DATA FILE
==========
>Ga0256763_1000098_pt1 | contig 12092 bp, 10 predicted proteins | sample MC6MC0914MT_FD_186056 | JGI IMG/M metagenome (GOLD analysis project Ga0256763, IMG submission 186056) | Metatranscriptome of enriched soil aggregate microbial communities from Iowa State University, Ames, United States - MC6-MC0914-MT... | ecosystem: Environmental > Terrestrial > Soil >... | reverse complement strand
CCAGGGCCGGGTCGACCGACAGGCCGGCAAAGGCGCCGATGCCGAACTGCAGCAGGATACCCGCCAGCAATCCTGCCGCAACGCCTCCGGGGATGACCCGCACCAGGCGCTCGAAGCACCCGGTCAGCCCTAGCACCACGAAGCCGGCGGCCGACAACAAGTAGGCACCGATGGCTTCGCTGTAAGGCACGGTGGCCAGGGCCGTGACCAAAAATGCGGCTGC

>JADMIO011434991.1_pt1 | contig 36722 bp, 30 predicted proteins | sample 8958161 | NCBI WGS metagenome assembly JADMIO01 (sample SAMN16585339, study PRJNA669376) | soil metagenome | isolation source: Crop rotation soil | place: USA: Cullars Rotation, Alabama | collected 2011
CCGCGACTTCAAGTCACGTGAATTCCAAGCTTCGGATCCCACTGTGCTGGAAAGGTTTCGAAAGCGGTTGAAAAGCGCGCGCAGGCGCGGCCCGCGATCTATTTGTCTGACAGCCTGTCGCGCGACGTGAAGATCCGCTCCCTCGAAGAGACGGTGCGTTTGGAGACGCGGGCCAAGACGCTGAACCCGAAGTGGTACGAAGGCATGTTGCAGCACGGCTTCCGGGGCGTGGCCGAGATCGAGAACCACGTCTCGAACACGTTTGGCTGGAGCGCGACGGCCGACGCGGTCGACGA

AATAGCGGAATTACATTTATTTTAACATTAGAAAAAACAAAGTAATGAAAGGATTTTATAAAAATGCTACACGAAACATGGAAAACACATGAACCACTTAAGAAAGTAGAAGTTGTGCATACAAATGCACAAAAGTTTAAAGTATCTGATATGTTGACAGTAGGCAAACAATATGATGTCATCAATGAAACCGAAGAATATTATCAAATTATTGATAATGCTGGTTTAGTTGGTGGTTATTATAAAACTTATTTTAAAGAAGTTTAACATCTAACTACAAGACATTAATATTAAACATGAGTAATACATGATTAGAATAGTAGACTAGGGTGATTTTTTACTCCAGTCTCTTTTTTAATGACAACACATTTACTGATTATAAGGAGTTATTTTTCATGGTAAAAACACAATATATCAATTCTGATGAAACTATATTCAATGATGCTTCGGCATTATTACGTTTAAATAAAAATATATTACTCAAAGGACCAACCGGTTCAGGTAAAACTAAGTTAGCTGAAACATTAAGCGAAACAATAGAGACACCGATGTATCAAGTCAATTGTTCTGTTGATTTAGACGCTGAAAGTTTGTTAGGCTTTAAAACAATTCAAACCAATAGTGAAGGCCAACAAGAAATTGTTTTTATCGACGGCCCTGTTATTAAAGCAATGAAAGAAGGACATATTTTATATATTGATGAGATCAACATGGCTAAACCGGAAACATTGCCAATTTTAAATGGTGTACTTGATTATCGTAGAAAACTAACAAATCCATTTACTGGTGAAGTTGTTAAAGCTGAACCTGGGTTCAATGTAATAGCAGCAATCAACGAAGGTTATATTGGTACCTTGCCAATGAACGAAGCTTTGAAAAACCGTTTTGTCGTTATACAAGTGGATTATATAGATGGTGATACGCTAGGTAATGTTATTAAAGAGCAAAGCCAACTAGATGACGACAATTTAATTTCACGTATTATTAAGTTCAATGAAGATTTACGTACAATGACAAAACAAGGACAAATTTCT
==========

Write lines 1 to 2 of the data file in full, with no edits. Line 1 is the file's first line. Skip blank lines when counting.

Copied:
>Ga0256763_1000098_pt1 | contig 12092 bp, 10 predicted proteins | sample MC6MC0914MT_FD_186056 | JGI IMG/M metagenome (GOLD analysis project Ga0256763, IMG submission 186056) | Metatranscriptome of enriched soil aggregate microbial communities from Iowa State University, Ames, United States - MC6-MC0914-MT... | ecosystem: Environmental > Terrestrial > Soil >... | reverse complement strand
CCAGGGCCGGGTCGACCGACAGGCCGGCAAAGGCGCCGATGCCGAACTGCAGCAGGATACCCGCCAGCAATCCTGCCGCAACGCCTCCGGGGATGACCCGCACCAGGCGCTCGAAGCACCCGGTCAGCCCTAGCACCACGAAGCCGGCGGCCGACAACAAGTAGGCACCGATGGCTTCGCTGTAAGGCACGGTGGCCAGGGCCGTGACCAAAAATGCGGCTGC